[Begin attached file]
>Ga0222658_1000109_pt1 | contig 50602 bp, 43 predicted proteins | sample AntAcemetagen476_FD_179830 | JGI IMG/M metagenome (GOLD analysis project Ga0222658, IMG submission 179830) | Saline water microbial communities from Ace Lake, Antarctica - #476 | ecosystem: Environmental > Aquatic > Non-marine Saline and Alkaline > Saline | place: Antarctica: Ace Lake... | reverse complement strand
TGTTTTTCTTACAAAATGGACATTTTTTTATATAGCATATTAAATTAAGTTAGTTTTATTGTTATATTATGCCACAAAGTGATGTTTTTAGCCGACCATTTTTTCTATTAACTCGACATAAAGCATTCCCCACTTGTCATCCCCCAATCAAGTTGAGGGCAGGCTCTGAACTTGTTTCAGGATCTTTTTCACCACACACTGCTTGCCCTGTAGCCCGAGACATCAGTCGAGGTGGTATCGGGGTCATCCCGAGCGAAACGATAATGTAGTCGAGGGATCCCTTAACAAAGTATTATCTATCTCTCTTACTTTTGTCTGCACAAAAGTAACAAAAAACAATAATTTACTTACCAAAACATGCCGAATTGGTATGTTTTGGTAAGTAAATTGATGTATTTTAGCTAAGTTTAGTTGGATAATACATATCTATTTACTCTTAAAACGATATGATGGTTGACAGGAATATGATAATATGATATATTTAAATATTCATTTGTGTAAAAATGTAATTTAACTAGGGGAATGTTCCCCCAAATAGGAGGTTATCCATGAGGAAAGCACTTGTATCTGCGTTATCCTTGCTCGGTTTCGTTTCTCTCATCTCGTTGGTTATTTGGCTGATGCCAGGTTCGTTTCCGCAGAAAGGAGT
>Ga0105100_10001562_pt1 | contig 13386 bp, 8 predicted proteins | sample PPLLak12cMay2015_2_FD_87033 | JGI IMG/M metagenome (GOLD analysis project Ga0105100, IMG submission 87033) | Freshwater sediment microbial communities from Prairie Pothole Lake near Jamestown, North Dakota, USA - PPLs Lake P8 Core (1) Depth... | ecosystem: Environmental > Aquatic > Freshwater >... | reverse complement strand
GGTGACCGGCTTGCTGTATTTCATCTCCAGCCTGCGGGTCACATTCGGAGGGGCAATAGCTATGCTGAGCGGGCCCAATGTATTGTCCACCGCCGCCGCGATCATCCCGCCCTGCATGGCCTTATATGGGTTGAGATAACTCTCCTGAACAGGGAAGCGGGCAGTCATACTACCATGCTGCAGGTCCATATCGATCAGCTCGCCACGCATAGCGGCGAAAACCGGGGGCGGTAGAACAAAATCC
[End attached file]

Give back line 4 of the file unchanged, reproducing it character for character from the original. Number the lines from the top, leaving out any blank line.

GGTGACCGGCTTGCTGTATTTCATCTCCAGCCTGCGGGTCACATTCGGAGGGGCAATAGCTATGCTGAGCGGGCCCAATGTATTGTCCACCGCCGCCGCGATCATCCCGCCCTGCATGGCCTTATATGGGTTGAGATAACTCTCCTGAACAGGGAAGCGGGCAGTCATACTACCATGCTGCAGGTCCATATCGATCAGCTCGCCACGCATAGCGGCGAAAACCGGGGGCGGTAGAACAAAATCC